LifeBEAM Smart Hat review

As a triathlete and runner who utilizes heart rate based periodization training, I was very interested in reviewing the LifeBEAM Smart Hat.  As workouts are prescribed based on training zones, athletes need a reliable source of gathering heart rate data during the session.  For years I used a Garmin chest strap, which is generally considered to be the best measure of heart rate data.  However, the downside of a chest strap is that it can chafe the skin, causing redness, soreness, pain, and broken skin.  Fortunately for those of us who battle with chafing, products with optical sensors are becoming increasingly popular and there is a fair variety to choose from.  The downside of optical sensors has always been their tendency to be inaccurate at times, when compared to a chest strap.  Dips, surges in heart rate, and high or low readings tend to happen occasionally, which can be frustrating when the numbers don’t match your rate of perceived exertion.

Enter the LifeBEAM Smart Hat.  It comes in a nice carrying case with a charging cord.  You can choose a white or black hat.  One size fits all, with a Velcro strap for adjusting.


There is a small electronic unit that plugs into the hat and tucks neatly into a small pocket on the back side of the hat.  The electronic unit is to be removed when washing.  The optical sensor is built into the hat, and rests above the brim, on the forehead.


The charging cord plugs into the electronic unit.  Tuck it into the pocket (it stays closed with a thin Velcro strip) so that the power button (small circle on the unit) aligns with the power icon on the back of the hat.


Put the hat on, adjust, press the power button (it will beep, and a blue light will flash through the clear circle next to the power icon) and pair with your watch or smartphone app via Bluetooth 4.0 or ANT+.

I found the hat paired easily with my Garmin 920xt.  It was comfortable to wear and I did not notice the presence of the electronic unit, much to my surprise.  The hat also easily fit my head, which can be an issue for me with Velcro straps.  I liked the feel, and the gray stripe around the edge adds some reflectivity.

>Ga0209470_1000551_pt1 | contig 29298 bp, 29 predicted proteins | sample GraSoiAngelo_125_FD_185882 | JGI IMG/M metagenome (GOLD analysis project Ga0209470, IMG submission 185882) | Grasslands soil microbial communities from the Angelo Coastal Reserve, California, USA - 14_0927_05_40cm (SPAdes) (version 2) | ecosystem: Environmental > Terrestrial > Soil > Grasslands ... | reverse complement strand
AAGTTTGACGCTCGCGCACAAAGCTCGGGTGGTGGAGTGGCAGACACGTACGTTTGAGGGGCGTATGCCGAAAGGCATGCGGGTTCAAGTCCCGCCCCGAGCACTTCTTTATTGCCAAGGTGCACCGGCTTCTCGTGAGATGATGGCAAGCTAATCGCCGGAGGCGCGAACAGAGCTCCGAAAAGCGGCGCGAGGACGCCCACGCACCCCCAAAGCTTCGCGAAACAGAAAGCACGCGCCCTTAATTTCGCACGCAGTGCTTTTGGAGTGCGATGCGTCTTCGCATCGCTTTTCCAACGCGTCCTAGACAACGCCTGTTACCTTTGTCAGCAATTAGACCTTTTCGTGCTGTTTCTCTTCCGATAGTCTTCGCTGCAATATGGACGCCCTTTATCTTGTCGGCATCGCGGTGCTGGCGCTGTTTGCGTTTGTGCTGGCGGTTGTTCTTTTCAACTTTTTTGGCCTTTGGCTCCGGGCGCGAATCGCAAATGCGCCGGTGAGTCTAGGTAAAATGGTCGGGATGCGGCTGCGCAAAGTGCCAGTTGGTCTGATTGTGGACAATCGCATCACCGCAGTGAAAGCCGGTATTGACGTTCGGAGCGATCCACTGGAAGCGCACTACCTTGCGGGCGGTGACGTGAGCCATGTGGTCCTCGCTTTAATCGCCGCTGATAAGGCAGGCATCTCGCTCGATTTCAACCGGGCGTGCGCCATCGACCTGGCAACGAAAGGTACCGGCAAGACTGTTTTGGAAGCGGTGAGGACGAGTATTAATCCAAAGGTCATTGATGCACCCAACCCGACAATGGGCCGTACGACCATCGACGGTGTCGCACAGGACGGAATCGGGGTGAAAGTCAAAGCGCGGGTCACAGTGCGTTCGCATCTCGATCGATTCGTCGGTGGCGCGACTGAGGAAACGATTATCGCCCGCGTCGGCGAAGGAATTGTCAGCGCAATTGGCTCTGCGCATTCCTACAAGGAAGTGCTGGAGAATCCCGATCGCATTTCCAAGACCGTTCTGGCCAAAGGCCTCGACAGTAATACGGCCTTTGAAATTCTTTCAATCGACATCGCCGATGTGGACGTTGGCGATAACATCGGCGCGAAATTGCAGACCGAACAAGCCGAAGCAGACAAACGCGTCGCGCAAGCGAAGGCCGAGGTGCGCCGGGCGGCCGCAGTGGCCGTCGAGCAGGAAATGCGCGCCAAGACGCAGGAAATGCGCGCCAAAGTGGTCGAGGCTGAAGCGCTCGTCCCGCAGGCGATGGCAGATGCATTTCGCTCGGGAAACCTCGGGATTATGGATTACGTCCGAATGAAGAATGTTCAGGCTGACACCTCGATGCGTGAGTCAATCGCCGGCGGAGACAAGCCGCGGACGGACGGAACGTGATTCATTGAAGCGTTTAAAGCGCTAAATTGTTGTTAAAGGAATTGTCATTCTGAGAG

I wore the hat, paired to the Garmin 920xt, on a free run which included one stop and some varied terrain. I also wore a Garmin 110, which was paired with a Garmin heart rate strap, for comparison.

Here is the data from the hat paired with the 920xt.


Here is the data from the strap paired with the 110.


I was pleasantly surprised that the Smart Hat was in line with the readings from the chest strap. The biggest deviation I saw during the run was only three beats, and most of the time they were the same, or within one or two beats of eachother.  I took the hat on multiple runs and had good accuracy every time (even in the rain). The advertised battery life is 17 hours, which I found to be accurate as well.  The hat has an auto shut off feature, so when you’re done with the run, you can just take it off and be on your way.

I would recommend this product for anyone looking for accurate heart rate data in an easy to use optical sensor.  The Smart Hat will pair with most watches and smartphone apps (full list here and provides heart rate, cadence, calories and steps.  This makes it quite versatile for the fitness enthusiast at any level of experience.  The price point does at first seem high at $99.  However, considering a premium chest strap alone can run $69, considering all this hat can do, I find it well worth the price tag.

You can buy the LifeBEAM hat at their Website or intermittently at the Amazon link below. Buying from either of these links will help the site out with a small commission at no extra cost to you.

Rebecca Adamson
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Rebecca Adamson

Head Coach/Founder at KR Endurance
Coaching runners and triathletes since 2012.
Degrees/Certifications: B.A., ITCA, NESTA Sports Injury Specialist and Lifestyle Weight management specialist, US Masters Swimming certified Level 1&2 Coach

Race Experience: Boston marathon 2010, 2011, 2012; Ironman Lake Tahoe 2013 finisher; Ironman Coeur d’Alene 2014 finisher
Rebecca Adamson
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